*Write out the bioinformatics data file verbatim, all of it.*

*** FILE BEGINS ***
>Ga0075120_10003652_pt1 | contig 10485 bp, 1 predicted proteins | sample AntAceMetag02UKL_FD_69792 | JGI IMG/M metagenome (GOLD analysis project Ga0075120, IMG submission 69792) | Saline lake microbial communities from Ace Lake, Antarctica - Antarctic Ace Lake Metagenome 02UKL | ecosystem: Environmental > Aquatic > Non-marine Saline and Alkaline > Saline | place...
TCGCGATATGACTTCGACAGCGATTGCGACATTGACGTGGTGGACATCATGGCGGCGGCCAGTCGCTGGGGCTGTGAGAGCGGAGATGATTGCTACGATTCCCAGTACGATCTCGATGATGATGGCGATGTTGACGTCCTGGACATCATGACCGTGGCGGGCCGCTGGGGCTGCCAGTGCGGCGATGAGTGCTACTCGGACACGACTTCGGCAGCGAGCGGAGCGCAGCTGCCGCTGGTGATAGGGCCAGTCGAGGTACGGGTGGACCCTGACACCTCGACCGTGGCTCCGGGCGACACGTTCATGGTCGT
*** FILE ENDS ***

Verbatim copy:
>Ga0075120_10003652_pt1 | contig 10485 bp, 1 predicted proteins | sample AntAceMetag02UKL_FD_69792 | JGI IMG/M metagenome (GOLD analysis project Ga0075120, IMG submission 69792) | Saline lake microbial communities from Ace Lake, Antarctica - Antarctic Ace Lake Metagenome 02UKL | ecosystem: Environmental > Aquatic > Non-marine Saline and Alkaline > Saline | place...
TCGCGATATGACTTCGACAGCGATTGCGACATTGACGTGGTGGACATCATGGCGGCGGCCAGTCGCTGGGGCTGTGAGAGCGGAGATGATTGCTACGATTCCCAGTACGATCTCGATGATGATGGCGATGTTGACGTCCTGGACATCATGACCGTGGCGGGCCGCTGGGGCTGCCAGTGCGGCGATGAGTGCTACTCGGACACGACTTCGGCAGCGAGCGGAGCGCAGCTGCCGCTGGTGATAGGGCCAGTCGAGGTACGGGTGGACCCTGACACCTCGACCGTGGCTCCGGGCGACACGTTCATGGTCGT